NARRATOR: That means long before Turkana Boy, maybe even around Lucy's time, our ancestors had slowly begun to lose their body hair. Turkana Boy was mostly hairless, just like us, and that may be what gave him an edge over other predators.
Most animals are at a disadvantage in the midday sun because they overheat. They can only cool down by panting. And when they run fast they can't pant. That means they can only run in short sprints.
DANIEL LIEBERMAN: Quadrupeds can gallop for about ten to fifteen minutes and then they overheat. But hominids can cool down by sweating. They use their entire body like a dog's tongue.
NARRATOR: Our hairless bodies allow air to circulate freely on our skin and cool us down as sweat evaporates. This makes us one of the best long-distance runners in the animal kingdom.
Dan Lieberman believes this gave our ancestors the ability to hunt in a very unusual way. It's called persistence hunting. And he believes the modern ethnographic record can show us how it was done.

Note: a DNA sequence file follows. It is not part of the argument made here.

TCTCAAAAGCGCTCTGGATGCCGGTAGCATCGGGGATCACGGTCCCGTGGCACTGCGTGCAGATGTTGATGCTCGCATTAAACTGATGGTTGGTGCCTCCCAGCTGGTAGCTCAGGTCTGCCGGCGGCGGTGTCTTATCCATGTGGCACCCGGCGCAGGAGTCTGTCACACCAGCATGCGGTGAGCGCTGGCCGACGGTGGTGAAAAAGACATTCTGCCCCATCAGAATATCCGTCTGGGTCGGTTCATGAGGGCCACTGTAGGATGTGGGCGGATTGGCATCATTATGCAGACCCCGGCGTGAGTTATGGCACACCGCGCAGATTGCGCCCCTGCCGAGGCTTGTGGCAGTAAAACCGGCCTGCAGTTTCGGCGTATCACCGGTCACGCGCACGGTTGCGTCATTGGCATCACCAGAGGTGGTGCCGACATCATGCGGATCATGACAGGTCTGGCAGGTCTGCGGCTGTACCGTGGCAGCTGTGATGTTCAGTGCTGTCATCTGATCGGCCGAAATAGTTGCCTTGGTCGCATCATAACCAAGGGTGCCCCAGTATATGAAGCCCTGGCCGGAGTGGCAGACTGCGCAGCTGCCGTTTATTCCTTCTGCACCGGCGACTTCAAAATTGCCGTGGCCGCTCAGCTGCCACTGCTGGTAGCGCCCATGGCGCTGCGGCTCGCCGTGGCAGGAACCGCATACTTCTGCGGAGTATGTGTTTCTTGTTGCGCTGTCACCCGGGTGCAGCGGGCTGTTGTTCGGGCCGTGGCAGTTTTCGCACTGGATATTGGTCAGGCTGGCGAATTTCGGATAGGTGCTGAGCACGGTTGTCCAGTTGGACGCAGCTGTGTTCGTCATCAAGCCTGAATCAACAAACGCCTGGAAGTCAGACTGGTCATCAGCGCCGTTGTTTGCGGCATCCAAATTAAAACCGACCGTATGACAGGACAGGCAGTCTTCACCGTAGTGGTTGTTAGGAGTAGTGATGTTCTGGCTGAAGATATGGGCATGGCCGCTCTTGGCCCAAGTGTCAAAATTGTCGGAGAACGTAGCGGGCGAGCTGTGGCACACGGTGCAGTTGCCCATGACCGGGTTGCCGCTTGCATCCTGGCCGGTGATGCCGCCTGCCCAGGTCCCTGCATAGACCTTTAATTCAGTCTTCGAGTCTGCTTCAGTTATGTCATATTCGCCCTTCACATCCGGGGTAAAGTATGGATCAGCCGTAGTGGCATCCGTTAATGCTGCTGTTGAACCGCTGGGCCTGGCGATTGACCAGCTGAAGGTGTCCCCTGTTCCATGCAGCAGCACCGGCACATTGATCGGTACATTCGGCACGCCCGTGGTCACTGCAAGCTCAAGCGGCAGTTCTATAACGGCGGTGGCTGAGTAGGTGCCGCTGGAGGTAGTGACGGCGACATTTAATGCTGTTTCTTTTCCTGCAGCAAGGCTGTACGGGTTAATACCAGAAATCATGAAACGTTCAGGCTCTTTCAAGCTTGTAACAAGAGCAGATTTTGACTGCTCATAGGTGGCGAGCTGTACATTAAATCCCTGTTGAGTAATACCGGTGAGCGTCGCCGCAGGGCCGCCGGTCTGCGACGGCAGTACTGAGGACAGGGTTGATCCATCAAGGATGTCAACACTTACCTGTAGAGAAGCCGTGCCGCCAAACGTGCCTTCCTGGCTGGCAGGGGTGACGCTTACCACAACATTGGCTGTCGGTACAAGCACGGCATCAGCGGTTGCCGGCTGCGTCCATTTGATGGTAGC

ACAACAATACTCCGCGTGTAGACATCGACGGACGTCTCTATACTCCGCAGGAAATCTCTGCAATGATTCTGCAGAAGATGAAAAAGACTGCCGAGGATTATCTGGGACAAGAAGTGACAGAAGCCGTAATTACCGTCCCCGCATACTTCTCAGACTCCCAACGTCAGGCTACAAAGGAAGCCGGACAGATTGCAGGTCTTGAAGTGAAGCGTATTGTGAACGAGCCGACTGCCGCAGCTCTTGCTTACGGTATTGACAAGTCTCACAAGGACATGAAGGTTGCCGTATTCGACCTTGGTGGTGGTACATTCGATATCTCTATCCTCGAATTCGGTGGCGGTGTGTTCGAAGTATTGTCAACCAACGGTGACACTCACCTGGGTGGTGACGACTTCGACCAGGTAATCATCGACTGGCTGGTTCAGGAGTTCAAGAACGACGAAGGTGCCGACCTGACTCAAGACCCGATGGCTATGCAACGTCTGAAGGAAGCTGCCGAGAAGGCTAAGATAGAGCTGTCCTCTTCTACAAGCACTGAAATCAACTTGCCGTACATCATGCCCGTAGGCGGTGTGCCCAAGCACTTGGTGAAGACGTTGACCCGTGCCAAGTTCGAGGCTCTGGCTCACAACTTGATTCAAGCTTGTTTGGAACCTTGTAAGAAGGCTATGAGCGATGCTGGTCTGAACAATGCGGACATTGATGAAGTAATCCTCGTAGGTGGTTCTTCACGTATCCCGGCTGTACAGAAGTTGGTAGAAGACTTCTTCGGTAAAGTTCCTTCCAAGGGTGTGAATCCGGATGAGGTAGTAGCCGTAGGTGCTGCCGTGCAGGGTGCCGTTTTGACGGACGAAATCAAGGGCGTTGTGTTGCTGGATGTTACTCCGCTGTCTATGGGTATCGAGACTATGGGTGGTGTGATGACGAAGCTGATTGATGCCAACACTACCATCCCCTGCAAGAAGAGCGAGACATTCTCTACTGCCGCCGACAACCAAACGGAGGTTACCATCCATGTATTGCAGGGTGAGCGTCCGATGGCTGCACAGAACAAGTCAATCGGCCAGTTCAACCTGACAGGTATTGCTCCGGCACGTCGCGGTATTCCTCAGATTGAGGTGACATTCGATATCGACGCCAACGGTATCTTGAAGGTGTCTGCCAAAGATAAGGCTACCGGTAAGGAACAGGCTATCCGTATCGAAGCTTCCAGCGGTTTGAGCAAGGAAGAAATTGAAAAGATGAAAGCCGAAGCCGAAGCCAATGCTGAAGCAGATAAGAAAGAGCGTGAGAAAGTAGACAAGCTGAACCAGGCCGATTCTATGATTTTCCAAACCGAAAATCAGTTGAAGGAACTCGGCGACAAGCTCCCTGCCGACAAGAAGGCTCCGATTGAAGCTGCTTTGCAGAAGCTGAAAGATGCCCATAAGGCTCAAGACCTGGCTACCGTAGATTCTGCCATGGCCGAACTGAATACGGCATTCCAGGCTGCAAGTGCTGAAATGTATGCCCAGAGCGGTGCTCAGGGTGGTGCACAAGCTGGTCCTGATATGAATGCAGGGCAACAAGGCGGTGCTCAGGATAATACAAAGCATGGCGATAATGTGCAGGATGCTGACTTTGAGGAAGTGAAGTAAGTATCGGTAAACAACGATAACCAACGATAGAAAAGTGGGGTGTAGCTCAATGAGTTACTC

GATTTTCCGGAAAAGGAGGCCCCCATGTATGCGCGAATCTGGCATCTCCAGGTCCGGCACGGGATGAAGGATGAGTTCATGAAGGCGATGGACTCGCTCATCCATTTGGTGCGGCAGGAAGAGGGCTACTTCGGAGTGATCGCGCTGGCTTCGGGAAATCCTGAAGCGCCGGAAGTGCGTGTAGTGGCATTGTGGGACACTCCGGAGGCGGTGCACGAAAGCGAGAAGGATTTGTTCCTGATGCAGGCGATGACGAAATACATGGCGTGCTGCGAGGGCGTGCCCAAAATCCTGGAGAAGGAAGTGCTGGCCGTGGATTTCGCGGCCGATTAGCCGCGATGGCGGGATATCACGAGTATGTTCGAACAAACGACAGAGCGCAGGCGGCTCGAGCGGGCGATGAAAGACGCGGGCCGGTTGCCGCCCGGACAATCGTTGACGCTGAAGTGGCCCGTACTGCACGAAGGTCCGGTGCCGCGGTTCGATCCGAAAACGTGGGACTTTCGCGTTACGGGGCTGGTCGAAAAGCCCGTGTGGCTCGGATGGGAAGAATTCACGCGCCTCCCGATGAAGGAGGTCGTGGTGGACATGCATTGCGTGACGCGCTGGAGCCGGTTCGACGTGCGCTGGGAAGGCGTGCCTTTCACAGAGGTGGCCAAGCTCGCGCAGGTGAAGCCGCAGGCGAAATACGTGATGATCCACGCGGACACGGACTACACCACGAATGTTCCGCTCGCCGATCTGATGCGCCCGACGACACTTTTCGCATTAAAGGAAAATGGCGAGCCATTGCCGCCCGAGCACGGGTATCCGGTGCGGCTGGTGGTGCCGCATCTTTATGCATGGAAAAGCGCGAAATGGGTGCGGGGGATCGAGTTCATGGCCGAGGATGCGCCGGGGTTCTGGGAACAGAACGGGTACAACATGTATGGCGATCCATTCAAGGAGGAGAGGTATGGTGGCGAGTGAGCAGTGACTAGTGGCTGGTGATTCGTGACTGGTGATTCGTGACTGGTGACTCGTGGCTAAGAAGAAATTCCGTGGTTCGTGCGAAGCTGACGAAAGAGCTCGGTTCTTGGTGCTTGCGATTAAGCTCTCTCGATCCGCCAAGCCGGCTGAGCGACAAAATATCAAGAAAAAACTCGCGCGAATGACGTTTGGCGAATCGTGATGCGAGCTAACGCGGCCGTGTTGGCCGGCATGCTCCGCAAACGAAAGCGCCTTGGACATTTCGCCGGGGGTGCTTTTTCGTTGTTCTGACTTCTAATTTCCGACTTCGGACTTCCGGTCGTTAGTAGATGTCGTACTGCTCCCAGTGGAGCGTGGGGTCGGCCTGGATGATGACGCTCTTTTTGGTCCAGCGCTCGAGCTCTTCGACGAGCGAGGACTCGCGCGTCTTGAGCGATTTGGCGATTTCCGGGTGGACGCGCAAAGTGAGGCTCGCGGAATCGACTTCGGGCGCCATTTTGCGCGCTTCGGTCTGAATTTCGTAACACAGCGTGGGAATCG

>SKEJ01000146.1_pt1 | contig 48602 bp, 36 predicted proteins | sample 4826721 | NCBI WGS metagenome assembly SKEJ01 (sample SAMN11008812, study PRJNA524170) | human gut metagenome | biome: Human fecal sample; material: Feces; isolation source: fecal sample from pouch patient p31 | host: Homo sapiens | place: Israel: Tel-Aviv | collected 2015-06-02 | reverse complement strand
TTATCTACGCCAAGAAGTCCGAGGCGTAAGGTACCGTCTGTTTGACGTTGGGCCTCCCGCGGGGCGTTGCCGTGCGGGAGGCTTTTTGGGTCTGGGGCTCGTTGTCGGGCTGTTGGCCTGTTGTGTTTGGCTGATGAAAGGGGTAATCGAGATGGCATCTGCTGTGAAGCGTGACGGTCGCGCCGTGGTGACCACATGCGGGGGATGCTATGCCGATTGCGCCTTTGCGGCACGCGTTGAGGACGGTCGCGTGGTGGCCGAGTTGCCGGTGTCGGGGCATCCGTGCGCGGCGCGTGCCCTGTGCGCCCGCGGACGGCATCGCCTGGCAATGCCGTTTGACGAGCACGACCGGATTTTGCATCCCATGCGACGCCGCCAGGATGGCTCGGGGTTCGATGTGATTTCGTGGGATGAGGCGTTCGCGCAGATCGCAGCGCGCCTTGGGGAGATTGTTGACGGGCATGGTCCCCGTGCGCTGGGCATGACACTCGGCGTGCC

The Bushmen of the Kalahari offer us an insight into how Homo erectus might have hunted 2,000,000 years ago.
The Bushmen know that at midday animals rest in the shade, which is why it's the perfect time to be hunting.
Once they locate their prey—in this case a kudu—the marathon begins. Their strategy is simple: run it to exhaustion. Every time the animal tries to rest, the hunters track it down and get it moving again. They never give it a chance to cool down. And the reason they can keep going is that they can sweat.
So if the theory is right, the Bushmen hunt may help explain how Turkana Boy got his meat. Homo erectus had come up with an innovative way of feeding his hungry brain.
In this modern hunt, the Bushmen ran in the fierce heat for over four hours. The kudu was finally immobilized by heat stroke.
Turkana Boy wouldn't have had steel-tipped spears like the Bushmen, but he wouldn't have needed them.
JOHN SHEA: Homo erectus probably hunted with close-quarters weapons, with spears that were thrown at animals from a short distance, clubs, thrown rocks, weapons like that. They weren't using long distance projectile weapons that we know of.